I’m not a big believer in horoscopes per se, in that I don’t read what’s going to happen to me each day, as they’re pretty generic and never come true. However, I know a lot of people in my life who are Pisceans/Arians/Scorpios down to a tee, and astrology helps me to understand them and myself more fully.

But, I know there are a lot of people out there who think astrology is a load of mumbo-jumbo. Time’s description of a “new” astrological sign, Ophiuchus, should weigh the argument in the disbelievers’ favour:

“he is an interpreter of dreams and vivid premonitions.”

I’m sure he is.

In other skeptical blog posts, ComPost blogger Alexandra Petri writes on her predicament of going through life as a Pisces, and now finding out she’s an Aries (two polar opposites if ever there were!). (Two friends and my mother are lucky enough to be born on February 18th, which lies on the cusp on either side of Aquarius, no matter which chart you’re looking at.)

But, if you scroll down to the second half of the Post’s article, astrologist StarJack (take that for what you will!) says:

“The stars are markers that drift, but our main points of reference are not directly the stars. They are the equinoxes (both spring and vernal) and the solstices which altogether make the four cardinal points of the zodiac which in turn determine the signs. The stars help us locate those points which define the SIGNS of the Zodiac which remain constant in relation to the equinox point. The CONSTELLATIONS do move about and we take that into consideration when locating planets.”

So perhaps I do possess character traits from both Libra and Scorpio. Take, for example, the tattoo of a scorpion I want to get on the back of my neck (and have since I was about 16): it represents the stubbornness of not accepting that I might possibly be born under another sign, whilst it is also something pretty to look at, which is an inherently Libran quality.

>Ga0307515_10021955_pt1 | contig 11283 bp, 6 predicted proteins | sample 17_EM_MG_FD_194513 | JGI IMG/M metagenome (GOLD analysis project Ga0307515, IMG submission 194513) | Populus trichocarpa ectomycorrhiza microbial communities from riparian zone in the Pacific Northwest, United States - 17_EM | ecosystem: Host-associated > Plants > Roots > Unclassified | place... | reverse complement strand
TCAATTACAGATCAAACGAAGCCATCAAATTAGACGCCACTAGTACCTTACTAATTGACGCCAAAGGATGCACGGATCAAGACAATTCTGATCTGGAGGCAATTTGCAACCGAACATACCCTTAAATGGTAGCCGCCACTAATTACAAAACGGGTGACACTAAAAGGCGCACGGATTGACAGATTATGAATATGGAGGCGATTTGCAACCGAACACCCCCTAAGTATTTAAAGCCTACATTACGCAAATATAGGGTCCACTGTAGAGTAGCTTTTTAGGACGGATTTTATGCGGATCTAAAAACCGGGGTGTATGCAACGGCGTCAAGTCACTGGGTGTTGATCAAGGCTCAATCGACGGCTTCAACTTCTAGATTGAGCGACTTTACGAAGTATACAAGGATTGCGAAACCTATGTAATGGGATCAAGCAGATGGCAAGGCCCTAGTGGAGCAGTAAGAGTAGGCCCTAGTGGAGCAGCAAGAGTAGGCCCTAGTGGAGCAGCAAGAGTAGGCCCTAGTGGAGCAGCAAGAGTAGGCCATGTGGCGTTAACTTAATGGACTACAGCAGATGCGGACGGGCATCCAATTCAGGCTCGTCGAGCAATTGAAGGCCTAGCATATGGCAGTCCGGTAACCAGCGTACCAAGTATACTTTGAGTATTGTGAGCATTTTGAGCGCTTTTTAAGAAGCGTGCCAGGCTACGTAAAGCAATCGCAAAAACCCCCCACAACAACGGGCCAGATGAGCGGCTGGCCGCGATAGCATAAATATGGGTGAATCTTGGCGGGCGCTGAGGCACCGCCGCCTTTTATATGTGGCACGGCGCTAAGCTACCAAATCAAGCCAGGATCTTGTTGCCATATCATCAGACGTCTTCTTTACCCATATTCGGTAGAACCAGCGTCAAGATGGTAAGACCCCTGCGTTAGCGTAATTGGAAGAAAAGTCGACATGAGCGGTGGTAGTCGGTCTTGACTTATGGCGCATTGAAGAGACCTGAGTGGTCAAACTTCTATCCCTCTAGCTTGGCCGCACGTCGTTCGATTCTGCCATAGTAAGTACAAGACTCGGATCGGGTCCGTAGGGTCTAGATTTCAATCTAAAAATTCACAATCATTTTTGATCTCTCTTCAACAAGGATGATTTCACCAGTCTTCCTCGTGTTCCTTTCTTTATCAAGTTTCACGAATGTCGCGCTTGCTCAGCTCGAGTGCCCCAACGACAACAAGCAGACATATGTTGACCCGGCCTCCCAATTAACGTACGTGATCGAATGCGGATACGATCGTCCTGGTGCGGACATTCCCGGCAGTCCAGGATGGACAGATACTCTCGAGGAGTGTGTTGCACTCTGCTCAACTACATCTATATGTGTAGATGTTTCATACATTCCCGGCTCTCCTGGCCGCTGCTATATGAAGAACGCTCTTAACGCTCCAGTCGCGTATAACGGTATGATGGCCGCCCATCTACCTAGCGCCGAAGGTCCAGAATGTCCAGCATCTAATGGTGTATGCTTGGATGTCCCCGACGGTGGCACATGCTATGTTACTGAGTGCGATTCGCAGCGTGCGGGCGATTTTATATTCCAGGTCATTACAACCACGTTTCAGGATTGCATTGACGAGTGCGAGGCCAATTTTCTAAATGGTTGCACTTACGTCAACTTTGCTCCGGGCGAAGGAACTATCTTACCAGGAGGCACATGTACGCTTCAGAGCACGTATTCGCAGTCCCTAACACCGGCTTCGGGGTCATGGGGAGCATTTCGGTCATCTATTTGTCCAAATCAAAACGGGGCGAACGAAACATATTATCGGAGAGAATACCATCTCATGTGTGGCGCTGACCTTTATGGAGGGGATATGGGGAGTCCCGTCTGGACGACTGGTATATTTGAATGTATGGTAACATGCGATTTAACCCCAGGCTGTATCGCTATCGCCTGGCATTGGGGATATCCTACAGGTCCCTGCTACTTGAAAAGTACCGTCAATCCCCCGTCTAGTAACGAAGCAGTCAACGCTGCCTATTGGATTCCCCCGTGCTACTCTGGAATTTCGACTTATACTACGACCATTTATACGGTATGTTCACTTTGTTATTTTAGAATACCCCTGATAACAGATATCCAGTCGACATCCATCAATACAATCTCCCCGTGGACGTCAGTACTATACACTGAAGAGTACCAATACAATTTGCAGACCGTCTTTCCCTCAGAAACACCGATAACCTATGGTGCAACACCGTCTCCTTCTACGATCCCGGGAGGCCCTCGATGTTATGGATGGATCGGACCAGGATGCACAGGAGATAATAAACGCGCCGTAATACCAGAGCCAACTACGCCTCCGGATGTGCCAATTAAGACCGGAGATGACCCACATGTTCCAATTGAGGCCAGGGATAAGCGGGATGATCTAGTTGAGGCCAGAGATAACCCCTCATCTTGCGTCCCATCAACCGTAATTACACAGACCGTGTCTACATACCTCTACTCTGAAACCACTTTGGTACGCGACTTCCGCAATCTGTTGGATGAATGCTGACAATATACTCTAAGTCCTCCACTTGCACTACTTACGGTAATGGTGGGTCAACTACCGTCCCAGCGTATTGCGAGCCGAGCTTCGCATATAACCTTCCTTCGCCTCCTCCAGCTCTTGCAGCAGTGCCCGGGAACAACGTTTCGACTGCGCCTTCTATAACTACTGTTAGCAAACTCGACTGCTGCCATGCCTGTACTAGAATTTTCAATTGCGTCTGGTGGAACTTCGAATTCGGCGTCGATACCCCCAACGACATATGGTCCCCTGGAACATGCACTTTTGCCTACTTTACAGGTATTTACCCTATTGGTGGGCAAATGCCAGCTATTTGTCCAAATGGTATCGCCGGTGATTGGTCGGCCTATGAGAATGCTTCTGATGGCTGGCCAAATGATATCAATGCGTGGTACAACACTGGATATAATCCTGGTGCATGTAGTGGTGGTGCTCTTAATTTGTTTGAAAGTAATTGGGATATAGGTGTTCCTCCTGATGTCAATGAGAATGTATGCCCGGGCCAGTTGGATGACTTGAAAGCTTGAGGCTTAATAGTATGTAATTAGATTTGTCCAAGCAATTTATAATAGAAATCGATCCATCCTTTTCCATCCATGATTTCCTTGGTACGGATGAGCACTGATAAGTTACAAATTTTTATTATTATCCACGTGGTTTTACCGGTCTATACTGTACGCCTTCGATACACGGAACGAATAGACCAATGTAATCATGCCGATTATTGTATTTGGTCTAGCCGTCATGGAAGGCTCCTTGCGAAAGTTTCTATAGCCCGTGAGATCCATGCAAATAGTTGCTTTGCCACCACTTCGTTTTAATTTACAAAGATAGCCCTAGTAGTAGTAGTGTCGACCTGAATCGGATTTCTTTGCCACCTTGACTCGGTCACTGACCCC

Hmm, maybe I have my sun in Scorpio and my moon in Libra…

Related: The 10 Commandments of Work/Life Balance.

Elsewhere: [The Washington Post] New Zodiac Sign Dates: Don’t Switch Horoscopes Yet.

[Mystical Blaze] Personality Profile: Libra.

[Mystical Blaze] Personality Profile: Scorpio.

[Time NewsFeed] Ophiuchus: What All Sagittarians and Capricorns Need to Know About Their New Zodiac.

[ComPost] New Zodiac Sign Dates Are Ruining My Life! And What’s an Ophiuchus?

On the (Rest of the) Net.

 

It’s a smorgasbord of Katy, Ke$ha, Britney and Gaga as Complex counts down “The 25 Greatest ‘Slutwave’ Songs of All Time”.

In other Katy and Ke$ha-related news, Feminist Music Geek critiques their acts.

Finally, closing off a Katy Perry heavy week, Jezebel ponders the similarities between “Firework” and Christina Aguilera’s “Beautiful”.

Sady Doyle on Charlie Chaplin’s paedophilia on film:

“I… kind of forgot, actually, that Charlie Chaplin was a pedophile?… Boy howdy, this movie sure didn’t!… It invites you to get off on this… We got a scene where the FBI tried to go after Chaplin for his dangerous left-wing activities, BY PERSUING STATUATORY RAPE CHARGES AGAINST HIM. “It’ll ruin him,” the evil right wing poo-hating US government cackles.”

Hmm… strangely echoes a certain left-winger accused of rape in the media at the moment…

Hermione Granger perfects her “judgemental badger” face.

“Empty Bellies Do Not Beget Genius”.

Now this is how “self-marriage” is done. Glee, take note.

Following on from last week, “Is Lara Bingle the new Paris Hilton?”

Is the antidote to “Taylor Swift’s Endless Reign” a Lindsay Lohan singing career revival?

Coco Rocha reveals “The One That Got Away”.

Gala Darling detoxes her closet.

MamaMia asks, “Do You Have Mother Issues?” Oh hell yes! And daddy ones, too!

More on why Gwyneth Paltrow is just that damn unlikeable.

JWoww’s heinous ex calls her pre-surgery body “deformed” by cellulite. Nice.

2010 was the year of the mistress.

In defence of May-December romances.

What does your ponytail say about you?